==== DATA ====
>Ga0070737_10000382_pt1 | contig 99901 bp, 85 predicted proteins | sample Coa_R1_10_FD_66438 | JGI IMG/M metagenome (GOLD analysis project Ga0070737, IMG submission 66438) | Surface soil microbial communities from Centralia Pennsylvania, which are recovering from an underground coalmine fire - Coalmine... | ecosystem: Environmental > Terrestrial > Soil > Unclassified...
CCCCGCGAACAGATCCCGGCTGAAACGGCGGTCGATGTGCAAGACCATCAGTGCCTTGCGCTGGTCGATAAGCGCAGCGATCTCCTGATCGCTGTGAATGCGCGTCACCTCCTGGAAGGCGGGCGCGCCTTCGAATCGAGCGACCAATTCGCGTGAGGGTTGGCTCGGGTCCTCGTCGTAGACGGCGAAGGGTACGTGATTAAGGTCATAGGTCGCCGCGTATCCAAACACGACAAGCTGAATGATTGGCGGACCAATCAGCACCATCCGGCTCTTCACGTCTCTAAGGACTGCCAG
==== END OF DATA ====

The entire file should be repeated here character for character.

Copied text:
>Ga0070737_10000382_pt1 | contig 99901 bp, 85 predicted proteins | sample Coa_R1_10_FD_66438 | JGI IMG/M metagenome (GOLD analysis project Ga0070737, IMG submission 66438) | Surface soil microbial communities from Centralia Pennsylvania, which are recovering from an underground coalmine fire - Coalmine... | ecosystem: Environmental > Terrestrial > Soil > Unclassified...
CCCCGCGAACAGATCCCGGCTGAAACGGCGGTCGATGTGCAAGACCATCAGTGCCTTGCGCTGGTCGATAAGCGCAGCGATCTCCTGATCGCTGTGAATGCGCGTCACCTCCTGGAAGGCGGGCGCGCCTTCGAATCGAGCGACCAATTCGCGTGAGGGTTGGCTCGGGTCCTCGTCGTAGACGGCGAAGGGTACGTGATTAAGGTCATAGGTCGCCGCGTATCCAAACACGACAAGCTGAATGATTGGCGGACCAATCAGCACCATCCGGCTCTTCACGTCTCTAAGGACTGCCAG